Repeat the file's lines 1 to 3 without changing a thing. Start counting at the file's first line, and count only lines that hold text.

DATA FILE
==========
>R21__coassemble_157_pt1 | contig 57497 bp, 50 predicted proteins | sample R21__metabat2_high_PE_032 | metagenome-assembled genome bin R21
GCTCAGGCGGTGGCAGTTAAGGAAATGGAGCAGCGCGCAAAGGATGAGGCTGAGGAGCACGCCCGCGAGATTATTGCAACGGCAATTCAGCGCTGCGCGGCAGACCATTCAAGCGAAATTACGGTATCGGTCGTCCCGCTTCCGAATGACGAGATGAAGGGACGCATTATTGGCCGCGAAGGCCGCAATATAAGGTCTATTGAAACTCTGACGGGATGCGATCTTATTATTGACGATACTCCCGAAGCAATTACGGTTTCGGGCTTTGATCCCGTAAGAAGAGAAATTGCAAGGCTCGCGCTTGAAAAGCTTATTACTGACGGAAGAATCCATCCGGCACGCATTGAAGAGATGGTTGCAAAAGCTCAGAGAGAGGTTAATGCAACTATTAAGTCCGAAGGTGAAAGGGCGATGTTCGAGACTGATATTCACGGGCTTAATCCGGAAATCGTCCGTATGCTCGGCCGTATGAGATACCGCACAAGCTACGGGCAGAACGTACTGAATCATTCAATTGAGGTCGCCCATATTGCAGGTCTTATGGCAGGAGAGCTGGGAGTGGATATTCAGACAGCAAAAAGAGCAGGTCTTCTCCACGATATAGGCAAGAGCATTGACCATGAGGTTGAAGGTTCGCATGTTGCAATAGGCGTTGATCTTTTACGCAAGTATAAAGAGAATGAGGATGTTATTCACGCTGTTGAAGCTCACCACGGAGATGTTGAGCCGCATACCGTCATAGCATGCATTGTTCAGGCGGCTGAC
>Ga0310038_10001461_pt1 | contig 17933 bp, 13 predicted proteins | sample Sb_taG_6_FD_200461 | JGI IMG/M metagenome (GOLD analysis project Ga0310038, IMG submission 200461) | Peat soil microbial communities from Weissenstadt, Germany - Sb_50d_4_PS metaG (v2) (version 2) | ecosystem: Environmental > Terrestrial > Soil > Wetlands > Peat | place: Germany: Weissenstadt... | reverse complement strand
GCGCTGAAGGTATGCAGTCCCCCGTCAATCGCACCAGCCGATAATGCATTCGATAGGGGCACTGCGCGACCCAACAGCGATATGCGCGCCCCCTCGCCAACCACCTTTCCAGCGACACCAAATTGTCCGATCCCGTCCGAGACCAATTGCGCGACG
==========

>R21__coassemble_157_pt1 | contig 57497 bp, 50 predicted proteins | sample R21__metabat2_high_PE_032 | metagenome-assembled genome bin R21
GCTCAGGCGGTGGCAGTTAAGGAAATGGAGCAGCGCGCAAAGGATGAGGCTGAGGAGCACGCCCGCGAGATTATTGCAACGGCAATTCAGCGCTGCGCGGCAGACCATTCAAGCGAAATTACGGTATCGGTCGTCCCGCTTCCGAATGACGAGATGAAGGGACGCATTATTGGCCGCGAAGGCCGCAATATAAGGTCTATTGAAACTCTGACGGGATGCGATCTTATTATTGACGATACTCCCGAAGCAATTACGGTTTCGGGCTTTGATCCCGTAAGAAGAGAAATTGCAAGGCTCGCGCTTGAAAAGCTTATTACTGACGGAAGAATCCATCCGGCACGCATTGAAGAGATGGTTGCAAAAGCTCAGAGAGAGGTTAATGCAACTATTAAGTCCGAAGGTGAAAGGGCGATGTTCGAGACTGATATTCACGGGCTTAATCCGGAAATCGTCCGTATGCTCGGCCGTATGAGATACCGCACAAGCTACGGGCAGAACGTACTGAATCATTCAATTGAGGTCGCCCATATTGCAGGTCTTATGGCAGGAGAGCTGGGAGTGGATATTCAGACAGCAAAAAGAGCAGGTCTTCTCCACGATATAGGCAAGAGCATTGACCATGAGGTTGAAGGTTCGCATGTTGCAATAGGCGTTGATCTTTTACGCAAGTATAAAGAGAATGAGGATGTTATTCACGCTGTTGAAGCTCACCACGGAGATGTTGAGCCGCATACCGTCATAGCATGCATTGTTCAGGCGGCTGAC
>Ga0310038_10001461_pt1 | contig 17933 bp, 13 predicted proteins | sample Sb_taG_6_FD_200461 | JGI IMG/M metagenome (GOLD analysis project Ga0310038, IMG submission 200461) | Peat soil microbial communities from Weissenstadt, Germany - Sb_50d_4_PS metaG (v2) (version 2) | ecosystem: Environmental > Terrestrial > Soil > Wetlands > Peat | place: Germany: Weissenstadt... | reverse complement strand